Data were analyzed using thematic analysis [26]. Data analysis was concurrent and iterative with data collection [27]. Transcripts were assigned to two researchers who first read them individually to become familiar with the data and to capture initial analytic thoughts and ideas. Next, two individuals systematically coded each transcript to identify and describe phenomena found in the text, line by line. We then met as a team and each team member presented their perspectives as part of the consensus coding process across a subset of transcripts. This approach was repeated until all transcripts were coded. Concurrently, codes were collated into categories and grouped into themes. While our interview guide was informed by Rogers’ work on innovation diffusion theory [1], specifically social ties and communication channels—and so in this sense contributed a deductive component—we also invited participants to offer additional comments not grounded in innovation diffusion theory. When we undertook our thematic analysis, we set the theoretical framing “aside” and conducted our thematic analysis inductively such that the themes emerged from the data. Methodological rigor was ensured through comparison and discussion of emerging categories identified independently by two or more researchers and through the use of categories and themes that were robust and supported by data from an array of participants. Data collection and analysis continued until saturation was achieved, i.e., no new insights or themes emerged from our analysis [28]. NVivo10© software was used to manage the data.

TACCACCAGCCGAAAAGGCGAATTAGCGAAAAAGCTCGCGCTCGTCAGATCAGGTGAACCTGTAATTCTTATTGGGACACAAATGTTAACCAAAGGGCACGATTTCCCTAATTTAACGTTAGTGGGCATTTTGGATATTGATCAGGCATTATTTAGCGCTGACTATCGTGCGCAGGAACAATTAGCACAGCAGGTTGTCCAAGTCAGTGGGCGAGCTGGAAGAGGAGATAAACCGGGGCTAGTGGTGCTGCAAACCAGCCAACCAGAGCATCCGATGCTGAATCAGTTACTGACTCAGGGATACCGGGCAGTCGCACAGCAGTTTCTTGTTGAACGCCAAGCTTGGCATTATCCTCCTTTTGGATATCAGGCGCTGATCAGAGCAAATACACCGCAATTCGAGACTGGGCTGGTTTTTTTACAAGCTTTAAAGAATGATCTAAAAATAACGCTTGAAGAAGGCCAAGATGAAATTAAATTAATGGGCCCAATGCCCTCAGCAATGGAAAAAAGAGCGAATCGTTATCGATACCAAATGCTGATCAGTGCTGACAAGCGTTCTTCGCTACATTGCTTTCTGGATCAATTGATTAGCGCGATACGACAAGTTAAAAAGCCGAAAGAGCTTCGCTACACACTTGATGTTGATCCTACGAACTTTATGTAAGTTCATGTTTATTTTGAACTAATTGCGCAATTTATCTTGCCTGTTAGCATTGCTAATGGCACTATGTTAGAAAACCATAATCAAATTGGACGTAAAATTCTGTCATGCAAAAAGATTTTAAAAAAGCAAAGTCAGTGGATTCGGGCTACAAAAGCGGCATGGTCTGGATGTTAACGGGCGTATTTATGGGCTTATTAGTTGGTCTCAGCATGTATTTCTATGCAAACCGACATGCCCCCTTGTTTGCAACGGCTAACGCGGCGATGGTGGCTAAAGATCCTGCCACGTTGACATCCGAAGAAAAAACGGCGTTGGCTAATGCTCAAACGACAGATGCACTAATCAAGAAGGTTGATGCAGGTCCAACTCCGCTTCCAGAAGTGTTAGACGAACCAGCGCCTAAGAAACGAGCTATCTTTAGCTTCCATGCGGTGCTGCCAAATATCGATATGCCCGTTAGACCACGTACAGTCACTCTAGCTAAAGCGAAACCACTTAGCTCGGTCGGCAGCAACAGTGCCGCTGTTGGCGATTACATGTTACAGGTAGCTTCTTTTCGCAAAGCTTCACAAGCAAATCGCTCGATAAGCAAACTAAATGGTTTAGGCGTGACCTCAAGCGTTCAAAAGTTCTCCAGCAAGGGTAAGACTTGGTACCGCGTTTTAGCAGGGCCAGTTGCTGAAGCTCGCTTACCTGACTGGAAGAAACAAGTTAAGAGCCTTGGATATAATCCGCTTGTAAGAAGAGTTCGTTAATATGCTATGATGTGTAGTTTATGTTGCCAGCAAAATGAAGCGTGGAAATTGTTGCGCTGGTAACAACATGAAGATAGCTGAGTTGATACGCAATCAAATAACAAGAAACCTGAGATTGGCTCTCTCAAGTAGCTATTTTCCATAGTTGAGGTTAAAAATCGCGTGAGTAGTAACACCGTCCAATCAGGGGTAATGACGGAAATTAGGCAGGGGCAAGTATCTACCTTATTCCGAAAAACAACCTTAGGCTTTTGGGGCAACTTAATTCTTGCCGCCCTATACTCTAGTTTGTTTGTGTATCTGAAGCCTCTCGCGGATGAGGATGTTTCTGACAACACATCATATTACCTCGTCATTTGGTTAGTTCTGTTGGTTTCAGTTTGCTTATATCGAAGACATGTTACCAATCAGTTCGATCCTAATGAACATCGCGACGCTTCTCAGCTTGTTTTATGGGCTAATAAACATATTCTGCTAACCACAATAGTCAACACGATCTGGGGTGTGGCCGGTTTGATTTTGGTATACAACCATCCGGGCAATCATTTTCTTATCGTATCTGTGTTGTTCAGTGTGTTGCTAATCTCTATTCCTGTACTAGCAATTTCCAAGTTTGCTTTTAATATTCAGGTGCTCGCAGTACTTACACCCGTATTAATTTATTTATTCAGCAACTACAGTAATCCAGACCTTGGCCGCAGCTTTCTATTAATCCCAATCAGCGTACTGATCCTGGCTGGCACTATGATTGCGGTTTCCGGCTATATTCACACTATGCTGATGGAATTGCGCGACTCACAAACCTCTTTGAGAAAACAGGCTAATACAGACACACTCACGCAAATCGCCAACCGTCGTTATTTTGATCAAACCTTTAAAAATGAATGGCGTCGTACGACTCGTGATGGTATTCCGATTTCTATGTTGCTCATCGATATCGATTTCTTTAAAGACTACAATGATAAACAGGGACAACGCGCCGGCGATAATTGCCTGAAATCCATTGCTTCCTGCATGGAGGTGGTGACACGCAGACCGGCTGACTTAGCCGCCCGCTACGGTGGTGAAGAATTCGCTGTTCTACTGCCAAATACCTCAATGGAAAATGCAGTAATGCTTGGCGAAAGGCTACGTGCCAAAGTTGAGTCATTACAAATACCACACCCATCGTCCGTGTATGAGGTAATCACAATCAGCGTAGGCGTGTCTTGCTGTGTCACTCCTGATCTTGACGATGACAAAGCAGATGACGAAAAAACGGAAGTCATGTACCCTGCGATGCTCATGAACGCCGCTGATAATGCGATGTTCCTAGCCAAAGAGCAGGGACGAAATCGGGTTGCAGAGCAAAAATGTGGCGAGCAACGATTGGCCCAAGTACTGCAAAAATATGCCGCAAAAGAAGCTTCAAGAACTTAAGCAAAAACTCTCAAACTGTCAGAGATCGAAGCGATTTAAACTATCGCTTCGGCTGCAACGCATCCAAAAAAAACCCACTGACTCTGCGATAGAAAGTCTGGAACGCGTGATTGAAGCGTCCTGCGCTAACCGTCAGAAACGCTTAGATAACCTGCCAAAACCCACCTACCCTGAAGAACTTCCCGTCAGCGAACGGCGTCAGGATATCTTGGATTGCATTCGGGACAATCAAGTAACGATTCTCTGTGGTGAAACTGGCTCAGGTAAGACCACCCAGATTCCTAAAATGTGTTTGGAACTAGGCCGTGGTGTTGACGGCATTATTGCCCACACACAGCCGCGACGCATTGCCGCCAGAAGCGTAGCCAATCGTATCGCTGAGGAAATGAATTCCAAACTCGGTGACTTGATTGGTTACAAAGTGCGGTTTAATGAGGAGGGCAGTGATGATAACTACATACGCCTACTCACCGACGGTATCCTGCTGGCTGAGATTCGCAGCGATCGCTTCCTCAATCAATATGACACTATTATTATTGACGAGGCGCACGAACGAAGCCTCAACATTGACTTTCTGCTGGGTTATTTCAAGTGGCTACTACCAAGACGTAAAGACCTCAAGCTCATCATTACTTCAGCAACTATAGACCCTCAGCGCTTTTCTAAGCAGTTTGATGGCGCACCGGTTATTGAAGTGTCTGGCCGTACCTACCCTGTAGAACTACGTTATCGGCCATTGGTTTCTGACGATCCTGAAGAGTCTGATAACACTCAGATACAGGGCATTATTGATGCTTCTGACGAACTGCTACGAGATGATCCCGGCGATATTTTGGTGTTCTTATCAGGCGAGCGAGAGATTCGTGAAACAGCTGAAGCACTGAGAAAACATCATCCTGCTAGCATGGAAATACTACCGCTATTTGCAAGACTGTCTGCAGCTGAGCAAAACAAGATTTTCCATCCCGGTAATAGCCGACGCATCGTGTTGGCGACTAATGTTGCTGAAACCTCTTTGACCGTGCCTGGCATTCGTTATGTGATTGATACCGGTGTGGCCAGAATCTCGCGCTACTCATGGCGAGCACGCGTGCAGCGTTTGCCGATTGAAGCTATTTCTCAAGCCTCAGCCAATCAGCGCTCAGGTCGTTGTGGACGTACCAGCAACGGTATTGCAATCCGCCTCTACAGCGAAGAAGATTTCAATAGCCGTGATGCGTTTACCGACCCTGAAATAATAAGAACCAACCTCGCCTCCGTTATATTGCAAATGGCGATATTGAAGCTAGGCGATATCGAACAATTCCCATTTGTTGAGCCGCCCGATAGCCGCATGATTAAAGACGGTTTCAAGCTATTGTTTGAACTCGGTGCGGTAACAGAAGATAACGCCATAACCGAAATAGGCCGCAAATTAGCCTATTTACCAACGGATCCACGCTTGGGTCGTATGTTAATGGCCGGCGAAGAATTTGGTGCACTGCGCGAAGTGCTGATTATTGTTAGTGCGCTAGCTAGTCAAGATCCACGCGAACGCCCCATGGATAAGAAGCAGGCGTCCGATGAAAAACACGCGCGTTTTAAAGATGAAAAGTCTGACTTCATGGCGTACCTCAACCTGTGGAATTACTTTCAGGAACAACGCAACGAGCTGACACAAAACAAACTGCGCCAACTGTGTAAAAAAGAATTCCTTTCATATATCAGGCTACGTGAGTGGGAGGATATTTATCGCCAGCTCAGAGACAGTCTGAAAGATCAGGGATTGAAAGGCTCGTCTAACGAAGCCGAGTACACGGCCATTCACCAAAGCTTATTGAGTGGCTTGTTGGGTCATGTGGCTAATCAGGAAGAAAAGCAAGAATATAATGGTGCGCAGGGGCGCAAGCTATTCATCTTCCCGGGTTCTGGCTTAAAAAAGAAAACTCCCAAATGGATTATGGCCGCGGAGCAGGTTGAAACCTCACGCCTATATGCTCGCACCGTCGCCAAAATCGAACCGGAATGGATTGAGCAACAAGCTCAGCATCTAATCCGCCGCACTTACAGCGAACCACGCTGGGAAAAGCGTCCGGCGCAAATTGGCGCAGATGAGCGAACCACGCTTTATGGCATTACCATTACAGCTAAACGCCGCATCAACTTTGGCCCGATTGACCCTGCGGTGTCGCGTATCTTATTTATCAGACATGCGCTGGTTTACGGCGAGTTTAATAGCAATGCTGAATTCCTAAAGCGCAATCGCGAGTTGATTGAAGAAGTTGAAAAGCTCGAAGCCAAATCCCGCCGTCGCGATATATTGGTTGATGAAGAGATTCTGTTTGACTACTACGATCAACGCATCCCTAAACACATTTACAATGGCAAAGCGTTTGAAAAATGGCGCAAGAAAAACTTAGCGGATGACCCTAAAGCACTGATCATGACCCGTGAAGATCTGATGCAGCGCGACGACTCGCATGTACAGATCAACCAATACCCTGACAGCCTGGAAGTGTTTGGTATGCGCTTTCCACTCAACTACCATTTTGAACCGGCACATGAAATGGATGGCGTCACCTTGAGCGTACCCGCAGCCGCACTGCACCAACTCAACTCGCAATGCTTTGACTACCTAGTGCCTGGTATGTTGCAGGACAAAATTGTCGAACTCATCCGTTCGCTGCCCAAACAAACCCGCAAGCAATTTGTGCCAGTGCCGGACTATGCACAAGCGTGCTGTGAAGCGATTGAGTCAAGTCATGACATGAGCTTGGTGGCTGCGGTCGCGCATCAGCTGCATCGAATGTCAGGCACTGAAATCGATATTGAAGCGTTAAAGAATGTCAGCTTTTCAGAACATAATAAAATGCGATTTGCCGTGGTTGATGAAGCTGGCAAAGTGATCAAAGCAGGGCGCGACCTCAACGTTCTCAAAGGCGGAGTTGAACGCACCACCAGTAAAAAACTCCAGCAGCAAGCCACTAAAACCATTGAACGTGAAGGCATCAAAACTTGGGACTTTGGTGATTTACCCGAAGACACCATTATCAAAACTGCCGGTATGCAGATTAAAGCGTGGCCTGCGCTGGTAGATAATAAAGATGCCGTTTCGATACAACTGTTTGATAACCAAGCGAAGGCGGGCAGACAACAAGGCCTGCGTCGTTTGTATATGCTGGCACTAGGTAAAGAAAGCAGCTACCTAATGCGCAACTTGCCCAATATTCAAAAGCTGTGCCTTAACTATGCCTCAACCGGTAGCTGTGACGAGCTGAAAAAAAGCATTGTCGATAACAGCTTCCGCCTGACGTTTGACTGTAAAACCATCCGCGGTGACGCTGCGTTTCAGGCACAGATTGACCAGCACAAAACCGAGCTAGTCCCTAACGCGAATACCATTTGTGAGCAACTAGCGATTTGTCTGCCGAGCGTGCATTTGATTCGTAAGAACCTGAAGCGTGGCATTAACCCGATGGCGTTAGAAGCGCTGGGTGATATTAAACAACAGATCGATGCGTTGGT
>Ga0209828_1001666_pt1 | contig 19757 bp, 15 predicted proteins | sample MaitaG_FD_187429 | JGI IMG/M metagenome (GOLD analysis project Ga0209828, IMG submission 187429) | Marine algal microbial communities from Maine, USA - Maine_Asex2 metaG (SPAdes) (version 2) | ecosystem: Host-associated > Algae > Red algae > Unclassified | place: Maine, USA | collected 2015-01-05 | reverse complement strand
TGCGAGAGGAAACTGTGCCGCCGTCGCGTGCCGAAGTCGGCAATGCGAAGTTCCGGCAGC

Study results

Four key themes, with embedded sub-themes, emerged from our analysis of the interview data: (1) opinion leader and boundary spanner characteristics; (2) characterizing advice seeking relationships; (3) motivations for providing and seeking advice; and (4) the nature of advice given or sought.

Opinion leader and boundary spanner characteristics

Opinion leader characteristics

Advice seekers consistently described opinion leaders as well-connected with broad and deep network linkages, diligent in maintaining their connections over their career trajectories, and continuously building more linkages (Fig. 2). Opinion leaders had other attributes that attracted advice seekers: they were seen as reliable, credible, and trustworthy, with reputations as action-oriented, conscientious, approachable, forthcoming, knowledgeable, and willing to share. One advice seeker noted:

It’s based on her expertise. You just know that she knows, and if she doesn’t know, she’ll find out how to get that information for you. She’s very supportive. I can’t overstate this enough, she’s just very fresh and vibrant. Really plugged in. So it’s that personal characteristic of her, as well, that you want to seek her out. (West/North).

Fig. 2
Fig. 2

Opinion leader and boundary spanner characteristics

Opinion leaders’ networks were not static, but in a constant state of construction and re-construction. They expressed the need to constantly add to and refresh their stores of knowledge, information, and advice, and so they worked continually to build their networks: